# How to split an integer into two hex/binary values for two registers?

#### z_iron

Joined May 24, 2020
17
the integer long variable 'count' is dependent on a function parameter 'time'. I want to set the two registers TMR0H and TMR0L to this variable however since this a 16-bit register pair, how do i split the variable, count, into two 8-bit values where TMR0H is obviously larger in terms of the bit position (TMR0H 65536 : 256, TMR0L 128: 1)?

Code:
    unsigned long count = ((1000000)/128)*(time/1000);
TMR0H = "HIGHER BITS OF COUNT";
TMR0L = "LOWER BITS OF COUNT";

#### dl324

Joined Mar 30, 2015
11,486
Code:
TMR0H = (count & 0xFF00) >> 8;
TMR0L = (count & 0x00FF);
EDIT: Your description is confusing. You talk about a 16 bit register pair, but you want to store 8 bit values in them. If the integer is 16 bits and the registers are 8 bits, the above code will work. If not, modify the code fragment accordingly.

Last edited:

#### djsfantasi

Joined Apr 11, 2010
6,795
Code:
TMR0H = (count & 0xFF00) >> 8;
TMR0L = (count & 0x00FF);
EDIT: Your description is confusing. You talk about a 16 bit register pair, but you want to store 8 bit values in them. If the integer is 16 bits and the registers are 8 bits, the above code will work. If not, modify the code fragment accordingly.
The shift operands “lose” the bits shifted past the end of the value. So
TMR0H = (count & 0xFF00) >> 8​
is the same as
TMR0H = count >> 8​
This fact will save you an operation.

• ericgibbs

#### WBahn

Joined Mar 31, 2012
26,143
Code:
TMR0H = (count & 0xFF00) >> 8;
TMR0L = (count & 0x00FF);
EDIT: Your description is confusing. You talk about a 16 bit register pair, but you want to store 8 bit values in them. If the integer is 16 bits and the registers are 8 bits, the above code will work. If not, modify the code fragment accordingly.
May not even need to do that. If TMR0x are unsigned, you can probably just do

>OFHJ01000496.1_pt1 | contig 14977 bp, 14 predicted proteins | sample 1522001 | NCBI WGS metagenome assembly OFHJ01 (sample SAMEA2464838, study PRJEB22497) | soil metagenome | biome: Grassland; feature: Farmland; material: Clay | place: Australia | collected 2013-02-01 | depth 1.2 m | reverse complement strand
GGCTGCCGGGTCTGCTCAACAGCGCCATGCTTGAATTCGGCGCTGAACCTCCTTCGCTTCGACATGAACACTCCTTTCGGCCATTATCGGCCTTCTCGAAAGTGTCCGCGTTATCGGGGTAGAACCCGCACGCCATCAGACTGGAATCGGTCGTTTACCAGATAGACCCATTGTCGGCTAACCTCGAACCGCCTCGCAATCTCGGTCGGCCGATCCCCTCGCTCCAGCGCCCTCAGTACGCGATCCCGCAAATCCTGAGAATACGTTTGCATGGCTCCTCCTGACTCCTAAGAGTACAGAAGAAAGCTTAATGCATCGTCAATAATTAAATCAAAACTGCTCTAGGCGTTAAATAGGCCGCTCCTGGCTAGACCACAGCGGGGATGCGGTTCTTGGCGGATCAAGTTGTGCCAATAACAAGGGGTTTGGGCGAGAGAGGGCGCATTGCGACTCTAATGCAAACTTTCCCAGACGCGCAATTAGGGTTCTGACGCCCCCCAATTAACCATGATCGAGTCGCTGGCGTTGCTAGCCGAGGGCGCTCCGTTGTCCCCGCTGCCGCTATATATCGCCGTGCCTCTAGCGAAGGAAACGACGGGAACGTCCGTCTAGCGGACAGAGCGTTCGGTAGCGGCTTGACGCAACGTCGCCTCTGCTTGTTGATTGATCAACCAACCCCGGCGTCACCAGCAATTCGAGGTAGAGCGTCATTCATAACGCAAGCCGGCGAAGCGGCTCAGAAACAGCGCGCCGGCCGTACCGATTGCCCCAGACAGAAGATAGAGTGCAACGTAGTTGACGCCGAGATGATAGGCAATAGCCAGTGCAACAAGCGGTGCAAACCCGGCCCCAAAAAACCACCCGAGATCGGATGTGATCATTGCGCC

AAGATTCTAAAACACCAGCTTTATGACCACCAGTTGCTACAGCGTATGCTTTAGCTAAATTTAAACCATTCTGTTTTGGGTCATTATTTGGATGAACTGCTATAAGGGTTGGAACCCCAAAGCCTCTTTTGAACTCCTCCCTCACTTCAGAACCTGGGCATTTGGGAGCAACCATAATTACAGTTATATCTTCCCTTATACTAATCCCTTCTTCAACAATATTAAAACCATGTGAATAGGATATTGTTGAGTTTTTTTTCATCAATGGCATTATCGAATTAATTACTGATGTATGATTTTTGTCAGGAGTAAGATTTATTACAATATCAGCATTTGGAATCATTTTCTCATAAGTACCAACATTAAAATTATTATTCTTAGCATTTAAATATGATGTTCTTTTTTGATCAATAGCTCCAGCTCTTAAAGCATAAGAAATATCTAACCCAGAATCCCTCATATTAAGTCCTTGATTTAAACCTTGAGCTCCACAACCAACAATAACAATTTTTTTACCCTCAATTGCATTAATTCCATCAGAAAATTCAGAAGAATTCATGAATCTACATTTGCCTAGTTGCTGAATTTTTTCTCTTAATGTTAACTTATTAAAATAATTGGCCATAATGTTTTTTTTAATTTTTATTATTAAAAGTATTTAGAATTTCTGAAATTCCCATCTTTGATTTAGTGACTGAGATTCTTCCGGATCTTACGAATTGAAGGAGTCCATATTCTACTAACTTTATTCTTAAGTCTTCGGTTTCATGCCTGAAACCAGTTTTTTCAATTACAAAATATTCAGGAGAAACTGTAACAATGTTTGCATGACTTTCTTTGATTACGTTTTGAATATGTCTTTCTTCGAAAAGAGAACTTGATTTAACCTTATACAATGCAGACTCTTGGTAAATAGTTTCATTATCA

TMR0H = count >> 0;
TMR0L = count;

I prefer the masking because it makes what is being done explicit, but if you NEED performance, these might give you some.

#### z_iron

Joined May 24, 2020
17
The shift operands “lose” the bits shifted past the end of the value. So
TMR0H = (count & 0xFF00) >> 8​
is the same as
TMR0H = count >> 8​
This fact will save you an operation.
Thanks for the reply. Could you explain how bit shifting by 8 works?

#### jpanhalt

Joined Jan 18, 2008
10,221
In Assembly, the assembler does it for you.
Code:
movlw     high(.1058)
Disassembles to:
Code:
0000    3004     MOVLW 0x4                      3:          movlw high(.1058)
No extra steps or much thought required. I am a little surprised C compilers don't offer something simple like that.

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#### AlbertHall

Joined Jun 4, 2014
10,390
This works if 'count' is 16 bits. TS needs to check that that is the case for unsigned long in this case.

#### dl324

Joined Mar 30, 2015
11,486
Could you explain how bit shifting by 8 works?
Shifting right is how computers divide. Shifting right once divides by 2^1, 8 divides by 2^8.

#### djsfantasi

Joined Apr 11, 2010
6,795
You have a 16 bit value in count. Shifting right one bit drops the rightmost bit, and the remaining bits move one position to the right. A zero is inserted on the left.

Example. You have the value
1010 1010 1000 0110​
in a 16 bit variable. Shifting right one position results in the following value
0101 0101 0100 0011​
Spaces are inserted to make it easier to read.

If you start with the same value as before, and shift right eight positions, you get the value
0000 0000 1010 1010​

This is the value of the high byte of the original 16 bit value.